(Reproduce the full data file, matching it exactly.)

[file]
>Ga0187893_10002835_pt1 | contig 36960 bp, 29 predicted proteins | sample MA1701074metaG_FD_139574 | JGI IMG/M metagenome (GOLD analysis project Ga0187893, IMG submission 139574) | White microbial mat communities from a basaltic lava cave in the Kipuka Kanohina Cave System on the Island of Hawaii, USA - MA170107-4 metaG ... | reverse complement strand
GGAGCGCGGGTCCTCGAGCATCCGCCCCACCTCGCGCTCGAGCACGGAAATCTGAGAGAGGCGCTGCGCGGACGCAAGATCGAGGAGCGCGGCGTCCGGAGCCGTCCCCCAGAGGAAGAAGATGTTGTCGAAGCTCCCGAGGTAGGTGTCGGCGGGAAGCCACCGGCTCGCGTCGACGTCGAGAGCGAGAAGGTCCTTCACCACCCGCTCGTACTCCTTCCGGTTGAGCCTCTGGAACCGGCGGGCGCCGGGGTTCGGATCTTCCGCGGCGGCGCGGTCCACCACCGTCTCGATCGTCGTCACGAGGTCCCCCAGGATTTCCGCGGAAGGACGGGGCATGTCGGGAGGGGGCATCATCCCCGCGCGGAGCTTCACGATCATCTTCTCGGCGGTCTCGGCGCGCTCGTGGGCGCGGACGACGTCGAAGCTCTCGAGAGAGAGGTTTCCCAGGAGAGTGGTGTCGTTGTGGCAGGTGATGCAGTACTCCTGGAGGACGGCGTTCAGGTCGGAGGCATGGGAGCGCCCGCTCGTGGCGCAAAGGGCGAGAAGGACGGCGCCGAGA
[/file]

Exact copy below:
>Ga0187893_10002835_pt1 | contig 36960 bp, 29 predicted proteins | sample MA1701074metaG_FD_139574 | JGI IMG/M metagenome (GOLD analysis project Ga0187893, IMG submission 139574) | White microbial mat communities from a basaltic lava cave in the Kipuka Kanohina Cave System on the Island of Hawaii, USA - MA170107-4 metaG ... | reverse complement strand
GGAGCGCGGGTCCTCGAGCATCCGCCCCACCTCGCGCTCGAGCACGGAAATCTGAGAGAGGCGCTGCGCGGACGCAAGATCGAGGAGCGCGGCGTCCGGAGCCGTCCCCCAGAGGAAGAAGATGTTGTCGAAGCTCCCGAGGTAGGTGTCGGCGGGAAGCCACCGGCTCGCGTCGACGTCGAGAGCGAGAAGGTCCTTCACCACCCGCTCGTACTCCTTCCGGTTGAGCCTCTGGAACCGGCGGGCGCCGGGGTTCGGATCTTCCGCGGCGGCGCGGTCCACCACCGTCTCGATCGTCGTCACGAGGTCCCCCAGGATTTCCGCGGAAGGACGGGGCATGTCGGGAGGGGGCATCATCCCCGCGCGGAGCTTCACGATCATCTTCTCGGCGGTCTCGGCGCGCTCGTGGGCGCGGACGACGTCGAAGCTCTCGAGAGAGAGGTTTCCCAGGAGAGTGGTGTCGTTGTGGCAGGTGATGCAGTACTCCTGGAGGACGGCGTTCAGGTCGGAGGCATGGGAGCGCCCGCTCGTGGCGCAAAGGGCGAGAAGGACGGCGCCGAGA